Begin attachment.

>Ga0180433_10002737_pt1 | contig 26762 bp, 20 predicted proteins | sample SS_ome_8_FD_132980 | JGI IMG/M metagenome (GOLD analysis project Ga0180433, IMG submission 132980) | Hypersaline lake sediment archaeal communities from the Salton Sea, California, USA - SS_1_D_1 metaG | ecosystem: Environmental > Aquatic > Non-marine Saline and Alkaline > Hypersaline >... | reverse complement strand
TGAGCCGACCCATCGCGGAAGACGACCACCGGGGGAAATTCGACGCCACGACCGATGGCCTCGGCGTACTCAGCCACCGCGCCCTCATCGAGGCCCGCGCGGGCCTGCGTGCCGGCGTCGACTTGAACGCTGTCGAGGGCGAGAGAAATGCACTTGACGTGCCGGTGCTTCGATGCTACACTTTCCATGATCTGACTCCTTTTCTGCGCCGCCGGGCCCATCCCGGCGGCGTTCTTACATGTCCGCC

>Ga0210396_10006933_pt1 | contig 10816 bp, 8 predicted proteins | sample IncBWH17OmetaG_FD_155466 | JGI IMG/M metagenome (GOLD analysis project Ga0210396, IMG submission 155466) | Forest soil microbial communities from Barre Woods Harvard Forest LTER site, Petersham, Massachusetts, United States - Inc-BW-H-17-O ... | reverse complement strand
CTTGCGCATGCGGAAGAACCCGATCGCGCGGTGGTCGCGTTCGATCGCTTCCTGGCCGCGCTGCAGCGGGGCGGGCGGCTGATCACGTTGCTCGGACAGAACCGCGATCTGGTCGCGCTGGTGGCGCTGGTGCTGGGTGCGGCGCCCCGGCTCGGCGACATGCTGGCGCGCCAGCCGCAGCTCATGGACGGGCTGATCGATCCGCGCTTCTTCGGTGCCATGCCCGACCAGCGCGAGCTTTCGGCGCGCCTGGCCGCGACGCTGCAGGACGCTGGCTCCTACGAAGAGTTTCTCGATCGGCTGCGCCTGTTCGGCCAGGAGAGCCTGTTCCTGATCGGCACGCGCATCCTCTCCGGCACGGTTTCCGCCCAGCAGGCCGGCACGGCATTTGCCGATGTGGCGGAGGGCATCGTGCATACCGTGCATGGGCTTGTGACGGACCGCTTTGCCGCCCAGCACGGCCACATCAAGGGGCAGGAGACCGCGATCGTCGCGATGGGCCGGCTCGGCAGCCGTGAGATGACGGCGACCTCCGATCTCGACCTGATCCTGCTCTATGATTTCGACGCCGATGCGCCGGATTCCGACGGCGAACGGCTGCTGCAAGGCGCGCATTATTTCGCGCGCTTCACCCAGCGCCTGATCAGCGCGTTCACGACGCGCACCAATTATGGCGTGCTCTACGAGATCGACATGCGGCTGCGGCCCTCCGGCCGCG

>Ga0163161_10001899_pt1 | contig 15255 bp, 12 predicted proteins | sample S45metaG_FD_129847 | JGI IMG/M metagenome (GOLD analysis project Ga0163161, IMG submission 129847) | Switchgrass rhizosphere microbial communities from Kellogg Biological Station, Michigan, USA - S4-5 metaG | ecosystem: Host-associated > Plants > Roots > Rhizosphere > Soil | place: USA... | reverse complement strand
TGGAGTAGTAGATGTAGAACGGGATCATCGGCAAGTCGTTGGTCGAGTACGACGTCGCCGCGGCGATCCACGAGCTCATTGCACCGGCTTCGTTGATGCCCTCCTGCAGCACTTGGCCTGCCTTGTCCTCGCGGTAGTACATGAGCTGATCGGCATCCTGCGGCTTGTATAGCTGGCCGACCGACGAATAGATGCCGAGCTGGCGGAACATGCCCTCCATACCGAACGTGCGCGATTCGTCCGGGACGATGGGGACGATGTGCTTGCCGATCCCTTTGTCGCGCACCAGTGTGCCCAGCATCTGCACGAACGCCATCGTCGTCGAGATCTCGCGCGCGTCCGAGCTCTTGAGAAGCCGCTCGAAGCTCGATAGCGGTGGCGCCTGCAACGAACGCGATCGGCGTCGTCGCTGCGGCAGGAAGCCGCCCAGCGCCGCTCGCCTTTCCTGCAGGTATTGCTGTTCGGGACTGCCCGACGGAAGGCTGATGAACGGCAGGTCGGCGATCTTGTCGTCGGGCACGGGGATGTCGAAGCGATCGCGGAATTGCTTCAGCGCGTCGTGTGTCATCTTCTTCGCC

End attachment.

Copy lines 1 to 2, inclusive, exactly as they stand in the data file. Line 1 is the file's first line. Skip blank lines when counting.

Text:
>Ga0180433_10002737_pt1 | contig 26762 bp, 20 predicted proteins | sample SS_ome_8_FD_132980 | JGI IMG/M metagenome (GOLD analysis project Ga0180433, IMG submission 132980) | Hypersaline lake sediment archaeal communities from the Salton Sea, California, USA - SS_1_D_1 metaG | ecosystem: Environmental > Aquatic > Non-marine Saline and Alkaline > Hypersaline >... | reverse complement strand
TGAGCCGACCCATCGCGGAAGACGACCACCGGGGGAAATTCGACGCCACGACCGATGGCCTCGGCGTACTCAGCCACCGCGCCCTCATCGAGGCCCGCGCGGGCCTGCGTGCCGGCGTCGACTTGAACGCTGTCGAGGGCGAGAGAAATGCACTTGACGTGCCGGTGCTTCGATGCTACACTTTCCATGATCTGACTCCTTTTCTGCGCCGCCGGGCCCATCCCGGCGGCGTTCTTACATGTCCGCC